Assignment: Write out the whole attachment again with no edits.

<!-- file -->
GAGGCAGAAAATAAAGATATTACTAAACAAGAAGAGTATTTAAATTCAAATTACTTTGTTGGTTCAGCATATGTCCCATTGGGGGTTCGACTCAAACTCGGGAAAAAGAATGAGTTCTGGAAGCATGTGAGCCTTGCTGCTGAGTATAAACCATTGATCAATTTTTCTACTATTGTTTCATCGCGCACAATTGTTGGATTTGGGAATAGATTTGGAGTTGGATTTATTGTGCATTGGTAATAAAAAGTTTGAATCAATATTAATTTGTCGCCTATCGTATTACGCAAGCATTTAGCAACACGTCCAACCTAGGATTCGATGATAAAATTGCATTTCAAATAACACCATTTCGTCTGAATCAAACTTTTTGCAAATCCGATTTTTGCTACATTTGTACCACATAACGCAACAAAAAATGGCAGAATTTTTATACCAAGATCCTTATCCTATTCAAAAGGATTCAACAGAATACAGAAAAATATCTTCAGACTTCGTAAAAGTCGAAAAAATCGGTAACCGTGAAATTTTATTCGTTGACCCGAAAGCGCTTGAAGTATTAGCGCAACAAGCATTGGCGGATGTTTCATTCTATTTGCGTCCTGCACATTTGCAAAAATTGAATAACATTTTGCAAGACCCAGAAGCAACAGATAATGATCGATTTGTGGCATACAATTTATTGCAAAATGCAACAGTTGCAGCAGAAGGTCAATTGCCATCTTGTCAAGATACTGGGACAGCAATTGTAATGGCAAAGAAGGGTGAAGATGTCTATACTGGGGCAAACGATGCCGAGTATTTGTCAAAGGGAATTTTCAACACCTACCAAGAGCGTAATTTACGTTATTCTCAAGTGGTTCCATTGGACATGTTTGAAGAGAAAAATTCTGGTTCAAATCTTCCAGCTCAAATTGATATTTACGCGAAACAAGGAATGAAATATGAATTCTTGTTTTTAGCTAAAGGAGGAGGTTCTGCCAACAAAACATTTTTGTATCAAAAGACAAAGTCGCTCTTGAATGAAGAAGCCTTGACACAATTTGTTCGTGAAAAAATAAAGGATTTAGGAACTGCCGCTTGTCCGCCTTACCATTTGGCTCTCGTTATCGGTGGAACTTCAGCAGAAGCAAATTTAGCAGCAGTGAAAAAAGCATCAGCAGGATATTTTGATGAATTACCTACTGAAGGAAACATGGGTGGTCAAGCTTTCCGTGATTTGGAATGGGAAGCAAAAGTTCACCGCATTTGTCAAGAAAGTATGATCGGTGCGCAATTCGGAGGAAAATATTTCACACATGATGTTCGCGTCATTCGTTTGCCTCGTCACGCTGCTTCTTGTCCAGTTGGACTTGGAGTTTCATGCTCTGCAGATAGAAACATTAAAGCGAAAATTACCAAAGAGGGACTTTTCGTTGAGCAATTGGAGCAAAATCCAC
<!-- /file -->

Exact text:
GAGGCAGAAAATAAAGATATTACTAAACAAGAAGAGTATTTAAATTCAAATTACTTTGTTGGTTCAGCATATGTCCCATTGGGGGTTCGACTCAAACTCGGGAAAAAGAATGAGTTCTGGAAGCATGTGAGCCTTGCTGCTGAGTATAAACCATTGATCAATTTTTCTACTATTGTTTCATCGCGCACAATTGTTGGATTTGGGAATAGATTTGGAGTTGGATTTATTGTGCATTGGTAATAAAAAGTTTGAATCAATATTAATTTGTCGCCTATCGTATTACGCAAGCATTTAGCAACACGTCCAACCTAGGATTCGATGATAAAATTGCATTTCAAATAACACCATTTCGTCTGAATCAAACTTTTTGCAAATCCGATTTTTGCTACATTTGTACCACATAACGCAACAAAAAATGGCAGAATTTTTATACCAAGATCCTTATCCTATTCAAAAGGATTCAACAGAATACAGAAAAATATCTTCAGACTTCGTAAAAGTCGAAAAAATCGGTAACCGTGAAATTTTATTCGTTGACCCGAAAGCGCTTGAAGTATTAGCGCAACAAGCATTGGCGGATGTTTCATTCTATTTGCGTCCTGCACATTTGCAAAAATTGAATAACATTTTGCAAGACCCAGAAGCAACAGATAATGATCGATTTGTGGCATACAATTTATTGCAAAATGCAACAGTTGCAGCAGAAGGTCAATTGCCATCTTGTCAAGATACTGGGACAGCAATTGTAATGGCAAAGAAGGGTGAAGATGTCTATACTGGGGCAAACGATGCCGAGTATTTGTCAAAGGGAATTTTCAACACCTACCAAGAGCGTAATTTACGTTATTCTCAAGTGGTTCCATTGGACATGTTTGAAGAGAAAAATTCTGGTTCAAATCTTCCAGCTCAAATTGATATTTACGCGAAACAAGGAATGAAATATGAATTCTTGTTTTTAGCTAAAGGAGGAGGTTCTGCCAACAAAACATTTTTGTATCAAAAGACAAAGTCGCTCTTGAATGAAGAAGCCTTGACACAATTTGTTCGTGAAAAAATAAAGGATTTAGGAACTGCCGCTTGTCCGCCTTACCATTTGGCTCTCGTTATCGGTGGAACTTCAGCAGAAGCAAATTTAGCAGCAGTGAAAAAAGCATCAGCAGGATATTTTGATGAATTACCTACTGAAGGAAACATGGGTGGTCAAGCTTTCCGTGATTTGGAATGGGAAGCAAAAGTTCACCGCATTTGTCAAGAAAGTATGATCGGTGCGCAATTCGGAGGAAAATATTTCACACATGATGTTCGCGTCATTCGTTTGCCTCGTCACGCTGCTTCTTGTCCAGTTGGACTTGGAGTTTCATGCTCTGCAGATAGAAACATTAAAGCGAAAATTACCAAAGAGGGACTTTTCGTTGAGCAATTGGAGCAAAATCCAC